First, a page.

How the Christmas Card Became a Custom
A variety of factors came together to create the Christmas card industry, in what the late historian of Christmas cards, George Buday, called “the fullness of time.” One factor was improvements in postal services (the Uniform Penny Post went nationwide in Britain in 1840 and the halfpenny post for single-sheet postcards in 1870), making postage more accessible.
In addition, new technologies allowed cheaper methods of mass-producing printed goods (especially in color) such as books, games, and stationery—including cards.
Another development was the establishment of trades and retail outlets to supply relatively nonessential novelties and luxuries to a growing middle class with disposable income and leisure time. Christmas cards began to be sold not only by stationers and bookshops but also by tobacconists, drapers, and toyshops.
The Creation of Christmas Motifs
Many of the early Christmas cards featured flowers, or springtime or summer scenes rather than winter ones. There were two reasons for this: Firstly, many early Christmas card manufacturers had previously made valentines. There was no guarantee that Christmas cards would ever be as popular as valentines. At first, the phenomenon was widely thought to be a passing fad. So instead of commissioning new illustrations and creating new printing plates, they adapted existing Valentine’s Day ones and simply added a Christmas greeting.
Also, sunny, flowery scenes cheered people up during the long, dark, cold winter months before the invention of electric lighting and central heating.
The seasonal Christmas themes familiar to us today spread from other formats to cards a little later—influenced by popular literature: Charles Dickens’s “A Christmas Carol” (1843); “Christmas with the Poets” by Henry Vizetelly, illustrated by Myles Birket Foster (published 1852); and the 1876 edition of “Old Christmas: From the Sketch Book of Washington Irving” by Washington Irving. These books were extremely popular, widely read, reviewed, and frequently reissued.
The second half of the 19th century was the period when today’s familiar Christmas iconography of robins, holly and mistletoe, snow scenes, and Father Christmas developed. These motifs developed alongside themes that have since fallen out of fashion: pictures of money, food and drink, good and naughty children, hunting scenes, and figures in military uniform. Religious subjects were relatively rare, as the sending of Christmas cards was seen as an extension of secular social customs like Christmas visits and letters rather than religious observances.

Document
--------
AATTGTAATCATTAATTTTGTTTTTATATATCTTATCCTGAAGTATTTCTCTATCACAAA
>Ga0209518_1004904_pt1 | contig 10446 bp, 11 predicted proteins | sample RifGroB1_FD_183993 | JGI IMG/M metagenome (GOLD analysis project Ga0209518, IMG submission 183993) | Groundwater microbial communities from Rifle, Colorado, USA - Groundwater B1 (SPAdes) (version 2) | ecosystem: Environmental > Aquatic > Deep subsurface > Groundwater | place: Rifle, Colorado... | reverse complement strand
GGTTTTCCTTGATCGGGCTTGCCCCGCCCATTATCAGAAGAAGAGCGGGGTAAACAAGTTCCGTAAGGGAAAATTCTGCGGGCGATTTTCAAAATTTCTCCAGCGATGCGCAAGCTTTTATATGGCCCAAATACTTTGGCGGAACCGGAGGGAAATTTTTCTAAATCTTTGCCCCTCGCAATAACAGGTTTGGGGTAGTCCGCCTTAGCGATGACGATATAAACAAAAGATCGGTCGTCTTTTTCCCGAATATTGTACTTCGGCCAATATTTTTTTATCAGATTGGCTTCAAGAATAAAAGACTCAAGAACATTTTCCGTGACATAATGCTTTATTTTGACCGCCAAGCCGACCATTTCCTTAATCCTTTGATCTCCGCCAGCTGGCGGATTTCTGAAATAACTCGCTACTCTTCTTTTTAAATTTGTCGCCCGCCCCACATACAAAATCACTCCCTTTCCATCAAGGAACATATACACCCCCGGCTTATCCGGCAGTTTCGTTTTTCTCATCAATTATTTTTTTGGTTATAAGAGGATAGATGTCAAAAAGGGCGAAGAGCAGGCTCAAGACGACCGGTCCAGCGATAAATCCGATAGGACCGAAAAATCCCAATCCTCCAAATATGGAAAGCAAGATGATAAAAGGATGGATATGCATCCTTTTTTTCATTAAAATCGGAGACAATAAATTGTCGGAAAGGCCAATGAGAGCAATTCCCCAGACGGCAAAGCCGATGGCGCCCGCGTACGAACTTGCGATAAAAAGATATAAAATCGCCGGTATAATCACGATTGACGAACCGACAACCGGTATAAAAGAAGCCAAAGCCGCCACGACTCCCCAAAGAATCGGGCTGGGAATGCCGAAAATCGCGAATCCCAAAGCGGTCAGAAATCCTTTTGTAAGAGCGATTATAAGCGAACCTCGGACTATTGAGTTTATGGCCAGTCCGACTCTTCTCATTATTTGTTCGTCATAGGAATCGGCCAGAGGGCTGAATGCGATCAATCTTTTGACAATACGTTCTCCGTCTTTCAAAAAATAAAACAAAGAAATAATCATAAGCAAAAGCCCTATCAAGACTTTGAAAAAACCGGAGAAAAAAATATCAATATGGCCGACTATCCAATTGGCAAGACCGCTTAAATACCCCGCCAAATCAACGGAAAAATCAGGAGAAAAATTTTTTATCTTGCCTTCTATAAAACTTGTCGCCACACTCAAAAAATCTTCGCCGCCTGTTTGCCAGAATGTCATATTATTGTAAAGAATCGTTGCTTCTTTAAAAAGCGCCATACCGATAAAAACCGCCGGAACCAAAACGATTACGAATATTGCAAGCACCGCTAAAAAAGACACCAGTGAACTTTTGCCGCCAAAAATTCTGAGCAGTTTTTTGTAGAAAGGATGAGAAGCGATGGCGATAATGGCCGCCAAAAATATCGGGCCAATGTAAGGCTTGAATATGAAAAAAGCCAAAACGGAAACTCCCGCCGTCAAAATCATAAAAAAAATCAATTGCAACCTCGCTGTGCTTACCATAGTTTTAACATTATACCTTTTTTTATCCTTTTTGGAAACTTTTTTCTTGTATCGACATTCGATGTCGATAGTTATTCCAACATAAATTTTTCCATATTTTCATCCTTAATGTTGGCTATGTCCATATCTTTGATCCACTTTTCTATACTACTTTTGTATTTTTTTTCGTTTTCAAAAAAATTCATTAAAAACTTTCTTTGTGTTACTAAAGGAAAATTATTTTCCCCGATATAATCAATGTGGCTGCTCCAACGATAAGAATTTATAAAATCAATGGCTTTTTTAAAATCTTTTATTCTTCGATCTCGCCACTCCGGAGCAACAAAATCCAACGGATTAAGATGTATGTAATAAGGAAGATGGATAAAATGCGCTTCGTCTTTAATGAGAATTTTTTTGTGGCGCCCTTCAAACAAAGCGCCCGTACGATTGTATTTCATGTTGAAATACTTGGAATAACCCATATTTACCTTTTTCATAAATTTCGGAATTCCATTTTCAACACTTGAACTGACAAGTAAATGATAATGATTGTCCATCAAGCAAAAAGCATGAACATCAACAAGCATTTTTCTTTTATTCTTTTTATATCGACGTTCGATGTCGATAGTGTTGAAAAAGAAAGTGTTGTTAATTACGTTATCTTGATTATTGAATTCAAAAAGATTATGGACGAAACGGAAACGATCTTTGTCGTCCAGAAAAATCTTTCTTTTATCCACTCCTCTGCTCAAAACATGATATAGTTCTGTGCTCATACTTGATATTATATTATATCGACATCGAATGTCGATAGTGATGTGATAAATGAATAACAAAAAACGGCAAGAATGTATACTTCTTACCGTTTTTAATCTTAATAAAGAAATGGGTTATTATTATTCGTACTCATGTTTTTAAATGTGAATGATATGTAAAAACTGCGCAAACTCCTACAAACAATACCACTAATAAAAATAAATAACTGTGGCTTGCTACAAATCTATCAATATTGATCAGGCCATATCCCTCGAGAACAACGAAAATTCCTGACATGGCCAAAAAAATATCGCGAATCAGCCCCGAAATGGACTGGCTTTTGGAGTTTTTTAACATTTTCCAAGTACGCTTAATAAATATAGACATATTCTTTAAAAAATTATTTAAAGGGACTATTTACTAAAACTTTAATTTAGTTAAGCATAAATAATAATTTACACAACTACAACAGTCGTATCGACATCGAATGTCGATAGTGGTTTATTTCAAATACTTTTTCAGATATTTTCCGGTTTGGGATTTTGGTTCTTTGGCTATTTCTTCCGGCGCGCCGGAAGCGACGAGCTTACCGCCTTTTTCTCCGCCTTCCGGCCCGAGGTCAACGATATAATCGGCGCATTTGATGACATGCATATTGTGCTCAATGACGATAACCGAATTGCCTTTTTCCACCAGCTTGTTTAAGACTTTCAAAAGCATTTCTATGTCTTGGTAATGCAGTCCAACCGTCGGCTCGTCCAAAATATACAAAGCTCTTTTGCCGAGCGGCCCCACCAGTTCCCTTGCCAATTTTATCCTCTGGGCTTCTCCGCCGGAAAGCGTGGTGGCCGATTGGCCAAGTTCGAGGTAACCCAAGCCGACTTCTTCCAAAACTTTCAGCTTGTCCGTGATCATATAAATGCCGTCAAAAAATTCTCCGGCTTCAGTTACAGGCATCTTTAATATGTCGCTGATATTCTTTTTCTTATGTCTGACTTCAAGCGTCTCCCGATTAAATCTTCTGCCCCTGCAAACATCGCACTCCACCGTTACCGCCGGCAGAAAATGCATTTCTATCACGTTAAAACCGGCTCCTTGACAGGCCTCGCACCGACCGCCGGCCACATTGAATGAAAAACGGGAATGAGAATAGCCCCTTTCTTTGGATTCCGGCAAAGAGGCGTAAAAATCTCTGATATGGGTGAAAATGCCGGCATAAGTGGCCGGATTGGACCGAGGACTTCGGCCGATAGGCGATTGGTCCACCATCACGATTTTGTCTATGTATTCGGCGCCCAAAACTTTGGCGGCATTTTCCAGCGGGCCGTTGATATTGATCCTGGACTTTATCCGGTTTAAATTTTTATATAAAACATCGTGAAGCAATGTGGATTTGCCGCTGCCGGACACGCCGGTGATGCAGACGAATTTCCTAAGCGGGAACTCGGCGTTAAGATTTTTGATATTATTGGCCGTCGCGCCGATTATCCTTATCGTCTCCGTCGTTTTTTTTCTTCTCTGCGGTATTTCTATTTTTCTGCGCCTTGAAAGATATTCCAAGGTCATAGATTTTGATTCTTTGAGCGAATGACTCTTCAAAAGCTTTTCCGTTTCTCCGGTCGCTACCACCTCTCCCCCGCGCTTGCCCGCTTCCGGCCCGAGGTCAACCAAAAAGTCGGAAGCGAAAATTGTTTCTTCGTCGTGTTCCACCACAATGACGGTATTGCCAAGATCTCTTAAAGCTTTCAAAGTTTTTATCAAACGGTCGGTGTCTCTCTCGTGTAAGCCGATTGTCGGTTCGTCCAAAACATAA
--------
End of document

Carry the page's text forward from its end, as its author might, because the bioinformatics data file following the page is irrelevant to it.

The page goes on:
Increasingly, many cards (especially at the cheap and cheerful end of the market) were imported from Germany, which in the 19th century led the field in color printing, especially chromolithography (prints made by lithography whereby a stone or plate is made for each color) on a mass-produced scale. Novelty, fancy-shaped, and humorous cards were especially popular.
The Legacy of Christmas Cards
The perennial Christmas themes that crystallized in the late 19th century have lasted well over a hundred years, being expressed in different styles over the decades, or in a self-consciously nostalgic Victorian idiom, but not differing much in content. Today, the greeting card market in the UK is worth over a billion pounds per year (around $1.3 billion), and the British buy more cards per person than any other country in the world, including America.
Most art forms and the social conditions that generate them have a beginning and an end. George Buday spoke of “the fullness of time,” the coming together of technological, historical, social, and economic factors giving rise to the Christmas card industry. I am going to go out on a limb and predict that a perfect storm of factors may herald its demise or at least its decline.
The creative energy may be draining away from traditional-format Christmas cards as a mass medium of exchange and communication, and their days as an aesthetically designed product expressing an individual’s (or a corporation’s) taste, values, and self-image may be numbered.
Whatever new forms are adopted by people to greet each other at different holidays and seasons in the future, I hope that the ethos of the Henry Cole first Christmas card—gratitude for well-being, love of family and friends, and concern for the less fortunate—will not be forgotten.
This interview has been edited for clarity and brevity.